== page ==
Do you have a toddler who seems to live on goldfish and cheerios; or a pre-school aged child who seems to exist solely on foods that are white in color?  You are not alone.  There are plenty of children who once consumed a wide variety of wholesome foods as infants who downright refuse to eat anything with nutritional value as they grow older.As I still say to my own children, “It’s my job to offer you healthy food but it’s your job to actually eat it.  I won’t force you.”  This is my mantra because I think it’s important to try to avoid stress during mealtimes.  The family meal is supposed to be an enjoyable time to delight in delicious flavors, and an opportunity to share smiles and to interact with each other.


Here are a few tips for picky toddlers:
1. Lead by example: Let her observe you eating a wide variety of colorful foods.  Allow her to experience your “ooh’s” and “ahh’s” as you enjoy your meal.

2. Encourage independence: Show her how she can feed herself—she will probably delight in the accomplishment.

3. Limit nutrient poor snacks to after mealtime, and try to save the cup of milk for after the solid food is consumed. 

4. But most importantly, be patient: Many times it can take more than 10 tries before you can really tell if a child doesn’t like a particular food.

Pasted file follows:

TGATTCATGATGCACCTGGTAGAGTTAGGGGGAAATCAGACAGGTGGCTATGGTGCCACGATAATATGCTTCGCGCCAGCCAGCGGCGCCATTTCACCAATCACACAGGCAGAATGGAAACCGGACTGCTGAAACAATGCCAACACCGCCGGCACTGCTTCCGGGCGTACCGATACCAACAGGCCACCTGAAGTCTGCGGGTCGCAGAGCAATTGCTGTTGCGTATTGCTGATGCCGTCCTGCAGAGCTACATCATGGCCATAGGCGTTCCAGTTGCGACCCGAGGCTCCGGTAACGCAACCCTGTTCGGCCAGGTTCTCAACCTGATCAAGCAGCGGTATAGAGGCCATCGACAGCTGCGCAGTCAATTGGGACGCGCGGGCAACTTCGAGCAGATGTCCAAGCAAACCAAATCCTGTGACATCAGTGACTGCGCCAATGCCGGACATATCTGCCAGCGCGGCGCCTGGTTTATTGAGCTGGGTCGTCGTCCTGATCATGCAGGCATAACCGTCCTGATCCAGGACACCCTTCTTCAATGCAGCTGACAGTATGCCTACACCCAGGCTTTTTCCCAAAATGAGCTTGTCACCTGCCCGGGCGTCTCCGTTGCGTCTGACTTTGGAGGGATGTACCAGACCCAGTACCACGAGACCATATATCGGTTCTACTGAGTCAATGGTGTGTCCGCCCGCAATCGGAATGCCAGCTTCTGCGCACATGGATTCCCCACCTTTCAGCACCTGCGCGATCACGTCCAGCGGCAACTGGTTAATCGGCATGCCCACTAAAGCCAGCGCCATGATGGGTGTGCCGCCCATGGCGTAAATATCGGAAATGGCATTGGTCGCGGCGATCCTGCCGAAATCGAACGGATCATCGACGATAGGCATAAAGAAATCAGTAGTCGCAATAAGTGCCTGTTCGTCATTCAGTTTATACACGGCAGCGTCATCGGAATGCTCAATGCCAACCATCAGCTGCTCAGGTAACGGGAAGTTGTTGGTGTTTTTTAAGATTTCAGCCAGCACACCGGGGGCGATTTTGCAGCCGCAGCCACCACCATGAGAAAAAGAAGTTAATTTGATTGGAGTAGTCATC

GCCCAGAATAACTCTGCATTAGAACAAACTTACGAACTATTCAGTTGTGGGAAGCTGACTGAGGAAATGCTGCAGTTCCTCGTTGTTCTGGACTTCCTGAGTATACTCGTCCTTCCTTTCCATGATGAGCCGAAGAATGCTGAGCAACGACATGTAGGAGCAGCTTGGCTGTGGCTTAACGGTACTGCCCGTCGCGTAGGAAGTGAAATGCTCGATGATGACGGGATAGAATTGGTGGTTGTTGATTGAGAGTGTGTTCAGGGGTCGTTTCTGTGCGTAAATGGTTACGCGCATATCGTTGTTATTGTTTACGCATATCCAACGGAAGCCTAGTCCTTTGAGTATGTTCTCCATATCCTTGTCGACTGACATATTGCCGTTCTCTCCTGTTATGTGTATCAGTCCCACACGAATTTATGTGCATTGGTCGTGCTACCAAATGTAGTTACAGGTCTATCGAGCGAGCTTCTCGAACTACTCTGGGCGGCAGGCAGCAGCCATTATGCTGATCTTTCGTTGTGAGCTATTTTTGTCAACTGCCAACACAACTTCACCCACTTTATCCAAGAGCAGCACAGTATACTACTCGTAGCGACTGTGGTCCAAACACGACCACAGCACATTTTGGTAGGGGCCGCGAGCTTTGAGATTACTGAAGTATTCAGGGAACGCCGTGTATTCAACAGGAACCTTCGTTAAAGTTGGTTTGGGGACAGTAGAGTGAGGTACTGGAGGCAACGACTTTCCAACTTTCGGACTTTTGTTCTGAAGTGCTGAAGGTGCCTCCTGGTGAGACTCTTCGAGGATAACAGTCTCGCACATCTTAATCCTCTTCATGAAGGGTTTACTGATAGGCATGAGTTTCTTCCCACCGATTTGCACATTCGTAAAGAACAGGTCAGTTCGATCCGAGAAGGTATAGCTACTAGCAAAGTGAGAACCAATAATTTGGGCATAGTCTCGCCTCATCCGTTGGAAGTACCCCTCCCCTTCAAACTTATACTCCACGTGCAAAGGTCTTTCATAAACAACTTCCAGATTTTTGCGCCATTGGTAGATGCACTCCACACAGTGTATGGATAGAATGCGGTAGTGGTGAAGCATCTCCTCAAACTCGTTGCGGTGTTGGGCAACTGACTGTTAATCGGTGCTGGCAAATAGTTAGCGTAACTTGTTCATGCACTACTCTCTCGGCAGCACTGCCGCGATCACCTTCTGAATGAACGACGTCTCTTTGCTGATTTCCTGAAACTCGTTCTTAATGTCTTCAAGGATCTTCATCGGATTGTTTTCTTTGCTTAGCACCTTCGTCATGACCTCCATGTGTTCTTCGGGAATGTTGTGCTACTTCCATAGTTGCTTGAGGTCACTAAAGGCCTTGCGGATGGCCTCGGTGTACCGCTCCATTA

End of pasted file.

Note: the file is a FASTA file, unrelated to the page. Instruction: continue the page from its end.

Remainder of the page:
For the picky pre-school aged child:
1. Engage the child in the meal planning, shopping, and preparation: This helps the child to feel in control.  Plus, the participation increases the sense of ownership and pride in the meal.  Flip through some magazines or watch a food channel program together to decide what to make and then cook it together.  Or, allow your child to pick out the food at the grocery store.  I recall a trip to the store where I asked my daughter to choose a vegetable she had never tried before.  She picked baby bok choy.  She and my husband sautéed it with some garlic and olive oil.  She absolutely loved it that night and has continued to enjoy it ever since.

2. Aim for a family meal (whenever possible): A major turning point in my house was the family meal.  Once my children were old enough to have dinner with us, they abandoned mac and cheese and chicken nuggets and began to enjoy what were we eating.  Again, this is where leading by example comes in to play.

3. Try to avoid bribes and negotiations: They just turn the meal into a power struggle.  Remember, your job is to offer the food, and it’s your child’s job to decide to eat it.  If she does not like what’s offered, resist the urge to negotiate and suggest that she help herself to something nutritious in the kitchen (this can be a yogurt or an easy for her to prepare sandwich).  The key is to avoid being the short-order cook who caters to every child’s desire.
 
If despite your best efforts, you are still left with a child who refuses what is offered, know that time does make a difference.  Keep mealtimes stress free and continue to prepare a variety of healthy food.  One day you will be pleasantly surprised when it’s consumed.